The learning environment

The learning environment

In Raising Creativity, a range of different settings constitute the backdrop from video to video. Because this series deals with education in its broadest conception, it is intentional that the scenes in which my narration take place do not only show the traditional classroom, as this post will explain.

.    The first video in the series which provides an introduction and rationale for the documentary was shot in my grade 7 classroom (I work in a 15-year-old public middle school in a suburban area of Ontario). In my opinion, the scenes that appear are very typical of what one would expect to find in today’s publicly funded schools—blackboards, desks, lockers, tiled floors, bookshelves. Nothing too fancy, nothing outside the mental images one instantly conjures up at the idea of what school looks like. But this documentary is not about school, per se. It’s about education, and there is an enormous difference between schooling and education (Ricci, 2009). So, in the second video I am purposely switching it up to show no classroom scenes. Having already visually and stereotypically established what the documentary is about in video number 1, I need to round out that explanation by presenting the other end of the educational spectrum—that is, education that stays as far away from the traditional model as possible. A proponent and contributing founder of the unschooling movement, John Holt (1969) posited that “living is learning” (n.p.), which is to say that learning is a byproduct of simply living life. If this is so (and I definitely agree that it is), then I could literally choose anywhere for the setting of the next video and it would be appropriate: the grocery store, the movie theatre, the bank, a farm, a home, et cetera. The advent of mobile computing (e.g., Smartphone technology) reinforces the notion of every environment being conducive to learning by virtue of our now ubiquitous accessibility of information. The Smartphone will actually be showcased in the next video for this reason. That said, I have chosen to film at the Muskoka river for its complete dissimilarity to my classroom (i.e., the last backdrop) and for its beauty and calming effect. Again, I do not think of schooling as being particularly calming (think testing, bells, regulations, standards, coercive teaching strategies, symptomatic misbehaviour, etc.), but I do think of education as inherently calming, inspiring, edifying, reflexive, peaceful, productive, and paradoxically stimulating. In the latter scenario, learning occurs by way of life; in the former, learning is objectively manipulated (though not necessarily achieved) in spite of life. In the videos still to come (#3–5), the backdrops will vacillate from typical school scenes to vastly alternative scenes and everything in between. Ultimately this variety of settings all function as visual devices for reinforcing the documentary’s focus: alternate conceptions of education.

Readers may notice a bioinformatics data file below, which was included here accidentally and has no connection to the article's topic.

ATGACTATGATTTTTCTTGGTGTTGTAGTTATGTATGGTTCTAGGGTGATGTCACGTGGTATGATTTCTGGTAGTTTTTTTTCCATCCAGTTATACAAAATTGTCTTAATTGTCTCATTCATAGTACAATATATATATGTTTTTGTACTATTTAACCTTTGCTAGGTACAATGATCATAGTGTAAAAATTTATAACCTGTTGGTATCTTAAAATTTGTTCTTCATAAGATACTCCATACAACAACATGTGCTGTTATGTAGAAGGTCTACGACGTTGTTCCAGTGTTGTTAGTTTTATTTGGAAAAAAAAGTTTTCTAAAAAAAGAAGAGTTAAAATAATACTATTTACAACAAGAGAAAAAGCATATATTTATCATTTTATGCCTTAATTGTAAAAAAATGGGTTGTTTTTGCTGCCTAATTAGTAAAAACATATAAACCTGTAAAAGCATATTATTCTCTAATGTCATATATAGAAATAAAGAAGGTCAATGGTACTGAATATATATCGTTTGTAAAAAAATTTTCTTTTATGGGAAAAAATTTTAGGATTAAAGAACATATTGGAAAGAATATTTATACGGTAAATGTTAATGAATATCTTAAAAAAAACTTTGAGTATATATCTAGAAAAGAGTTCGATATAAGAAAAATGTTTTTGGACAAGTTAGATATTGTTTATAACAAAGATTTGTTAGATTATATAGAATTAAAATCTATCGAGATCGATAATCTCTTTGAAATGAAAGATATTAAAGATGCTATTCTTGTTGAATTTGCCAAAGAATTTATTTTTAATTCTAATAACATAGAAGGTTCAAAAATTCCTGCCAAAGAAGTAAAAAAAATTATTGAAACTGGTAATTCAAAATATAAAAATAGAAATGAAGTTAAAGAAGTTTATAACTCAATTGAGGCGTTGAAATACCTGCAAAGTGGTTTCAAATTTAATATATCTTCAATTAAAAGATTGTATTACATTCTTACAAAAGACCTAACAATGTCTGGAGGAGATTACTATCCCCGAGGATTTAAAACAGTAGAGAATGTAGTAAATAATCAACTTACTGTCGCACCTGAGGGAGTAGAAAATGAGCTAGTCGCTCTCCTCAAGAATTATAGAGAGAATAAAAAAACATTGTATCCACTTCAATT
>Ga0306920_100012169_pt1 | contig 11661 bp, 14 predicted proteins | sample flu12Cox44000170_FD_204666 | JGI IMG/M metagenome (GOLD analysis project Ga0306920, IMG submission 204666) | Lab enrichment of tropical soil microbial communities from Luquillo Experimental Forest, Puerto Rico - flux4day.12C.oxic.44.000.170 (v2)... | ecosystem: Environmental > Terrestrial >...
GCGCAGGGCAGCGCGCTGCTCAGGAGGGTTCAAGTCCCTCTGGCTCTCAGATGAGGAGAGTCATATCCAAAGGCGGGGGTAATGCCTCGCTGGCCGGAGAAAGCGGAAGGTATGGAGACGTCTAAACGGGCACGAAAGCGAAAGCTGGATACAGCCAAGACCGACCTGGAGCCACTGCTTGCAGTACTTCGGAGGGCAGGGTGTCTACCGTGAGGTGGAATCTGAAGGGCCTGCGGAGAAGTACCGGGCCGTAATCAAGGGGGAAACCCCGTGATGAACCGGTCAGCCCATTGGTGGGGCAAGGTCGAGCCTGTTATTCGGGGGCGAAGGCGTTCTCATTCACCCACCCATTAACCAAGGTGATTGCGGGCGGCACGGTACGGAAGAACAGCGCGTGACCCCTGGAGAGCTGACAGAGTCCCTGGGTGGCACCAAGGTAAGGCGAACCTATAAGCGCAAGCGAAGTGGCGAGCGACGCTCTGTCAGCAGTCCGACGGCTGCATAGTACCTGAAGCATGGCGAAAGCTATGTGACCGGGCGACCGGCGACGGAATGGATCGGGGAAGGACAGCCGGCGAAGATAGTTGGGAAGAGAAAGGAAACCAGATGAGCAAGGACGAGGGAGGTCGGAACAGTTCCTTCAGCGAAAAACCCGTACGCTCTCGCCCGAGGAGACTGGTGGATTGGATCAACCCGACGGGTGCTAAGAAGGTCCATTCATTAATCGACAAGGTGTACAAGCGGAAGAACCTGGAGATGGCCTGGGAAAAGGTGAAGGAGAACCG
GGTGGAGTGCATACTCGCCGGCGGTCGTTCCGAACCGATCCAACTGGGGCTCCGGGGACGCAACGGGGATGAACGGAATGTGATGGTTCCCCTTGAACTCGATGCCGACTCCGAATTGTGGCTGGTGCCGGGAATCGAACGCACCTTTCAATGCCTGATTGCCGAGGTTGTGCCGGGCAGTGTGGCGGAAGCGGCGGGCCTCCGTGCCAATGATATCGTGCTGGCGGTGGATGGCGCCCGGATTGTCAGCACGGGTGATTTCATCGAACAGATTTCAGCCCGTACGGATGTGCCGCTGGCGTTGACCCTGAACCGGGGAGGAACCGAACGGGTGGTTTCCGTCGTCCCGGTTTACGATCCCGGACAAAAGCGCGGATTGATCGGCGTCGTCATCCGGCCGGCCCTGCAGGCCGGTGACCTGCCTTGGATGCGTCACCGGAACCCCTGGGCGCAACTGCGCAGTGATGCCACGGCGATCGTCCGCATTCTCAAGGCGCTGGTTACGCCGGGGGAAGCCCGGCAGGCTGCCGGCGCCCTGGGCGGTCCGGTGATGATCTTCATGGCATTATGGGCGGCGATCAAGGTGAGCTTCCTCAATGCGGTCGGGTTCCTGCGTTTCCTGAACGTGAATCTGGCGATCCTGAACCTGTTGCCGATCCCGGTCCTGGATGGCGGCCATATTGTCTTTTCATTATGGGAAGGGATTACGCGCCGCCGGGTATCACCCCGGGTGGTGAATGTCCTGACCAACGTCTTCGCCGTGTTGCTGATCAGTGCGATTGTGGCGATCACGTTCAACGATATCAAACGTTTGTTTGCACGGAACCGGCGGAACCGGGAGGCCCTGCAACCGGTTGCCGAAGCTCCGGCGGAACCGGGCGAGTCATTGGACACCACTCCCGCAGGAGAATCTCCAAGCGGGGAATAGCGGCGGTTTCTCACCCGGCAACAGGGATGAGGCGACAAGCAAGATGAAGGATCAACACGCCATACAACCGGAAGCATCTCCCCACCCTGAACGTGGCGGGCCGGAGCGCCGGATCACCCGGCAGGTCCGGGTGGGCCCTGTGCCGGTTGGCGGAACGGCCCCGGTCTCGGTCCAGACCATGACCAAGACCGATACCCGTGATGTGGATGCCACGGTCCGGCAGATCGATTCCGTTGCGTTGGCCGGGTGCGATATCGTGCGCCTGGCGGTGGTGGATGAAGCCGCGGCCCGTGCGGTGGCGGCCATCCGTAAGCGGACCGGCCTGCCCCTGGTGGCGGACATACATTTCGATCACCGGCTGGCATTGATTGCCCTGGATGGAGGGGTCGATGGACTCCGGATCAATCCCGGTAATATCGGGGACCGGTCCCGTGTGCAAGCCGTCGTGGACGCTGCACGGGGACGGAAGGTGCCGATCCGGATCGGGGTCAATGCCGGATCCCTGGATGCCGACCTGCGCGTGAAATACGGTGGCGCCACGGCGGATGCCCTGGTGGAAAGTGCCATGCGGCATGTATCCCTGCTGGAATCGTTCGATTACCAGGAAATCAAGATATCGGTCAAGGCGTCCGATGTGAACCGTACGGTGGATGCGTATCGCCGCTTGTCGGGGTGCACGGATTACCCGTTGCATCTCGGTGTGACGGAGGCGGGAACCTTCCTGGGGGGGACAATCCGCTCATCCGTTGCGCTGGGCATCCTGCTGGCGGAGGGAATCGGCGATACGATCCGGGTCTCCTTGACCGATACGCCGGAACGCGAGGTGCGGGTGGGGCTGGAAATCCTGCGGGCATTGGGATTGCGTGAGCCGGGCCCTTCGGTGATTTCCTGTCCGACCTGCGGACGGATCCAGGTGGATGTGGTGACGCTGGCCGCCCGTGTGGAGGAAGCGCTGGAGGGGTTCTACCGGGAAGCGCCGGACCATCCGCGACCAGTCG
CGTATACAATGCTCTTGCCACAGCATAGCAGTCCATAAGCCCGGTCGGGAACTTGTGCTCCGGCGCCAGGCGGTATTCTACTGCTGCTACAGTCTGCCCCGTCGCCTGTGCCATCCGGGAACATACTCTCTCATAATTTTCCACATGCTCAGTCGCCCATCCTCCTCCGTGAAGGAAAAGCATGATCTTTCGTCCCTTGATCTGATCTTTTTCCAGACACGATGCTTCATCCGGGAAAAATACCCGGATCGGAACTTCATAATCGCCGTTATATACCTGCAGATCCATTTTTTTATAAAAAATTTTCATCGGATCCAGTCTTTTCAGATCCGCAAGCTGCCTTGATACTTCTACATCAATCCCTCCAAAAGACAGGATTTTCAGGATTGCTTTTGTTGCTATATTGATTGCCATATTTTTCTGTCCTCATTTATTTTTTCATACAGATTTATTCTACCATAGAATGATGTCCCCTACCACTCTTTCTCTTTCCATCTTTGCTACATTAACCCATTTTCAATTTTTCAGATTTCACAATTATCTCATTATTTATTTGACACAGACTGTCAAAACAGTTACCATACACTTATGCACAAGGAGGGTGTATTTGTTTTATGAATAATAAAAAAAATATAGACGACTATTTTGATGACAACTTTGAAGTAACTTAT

References

Holt, J. (1969). How children learn. New York, NY: Dell.
.
Ricci, C. (2009). Claiming our democratic rights. Journal of Unschooling and Alternative Learning
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.      3(5). Retrieved April 19, 2009, from http://www.nipissingu.ca/jual/Archives/V315/v3152.pdf

Posted by Rebecca Zak

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